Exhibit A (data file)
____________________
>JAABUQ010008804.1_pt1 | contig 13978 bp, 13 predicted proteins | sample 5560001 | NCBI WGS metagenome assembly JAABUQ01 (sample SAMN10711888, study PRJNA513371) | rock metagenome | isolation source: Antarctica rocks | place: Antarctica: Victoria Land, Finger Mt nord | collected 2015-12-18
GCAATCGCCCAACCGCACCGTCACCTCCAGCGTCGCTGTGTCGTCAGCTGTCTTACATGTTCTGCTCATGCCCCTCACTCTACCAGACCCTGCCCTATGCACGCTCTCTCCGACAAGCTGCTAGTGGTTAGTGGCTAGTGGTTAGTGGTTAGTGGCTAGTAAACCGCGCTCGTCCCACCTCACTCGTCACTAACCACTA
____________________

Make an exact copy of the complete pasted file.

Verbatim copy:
>JAABUQ010008804.1_pt1 | contig 13978 bp, 13 predicted proteins | sample 5560001 | NCBI WGS metagenome assembly JAABUQ01 (sample SAMN10711888, study PRJNA513371) | rock metagenome | isolation source: Antarctica rocks | place: Antarctica: Victoria Land, Finger Mt nord | collected 2015-12-18
GCAATCGCCCAACCGCACCGTCACCTCCAGCGTCGCTGTGTCGTCAGCTGTCTTACATGTTCTGCTCATGCCCCTCACTCTACCAGACCCTGCCCTATGCACGCTCTCTCCGACAAGCTGCTAGTGGTTAGTGGCTAGTGGTTAGTGGTTAGTGGCTAGTAAACCGCGCTCGTCCCACCTCACTCGTCACTAACCACTA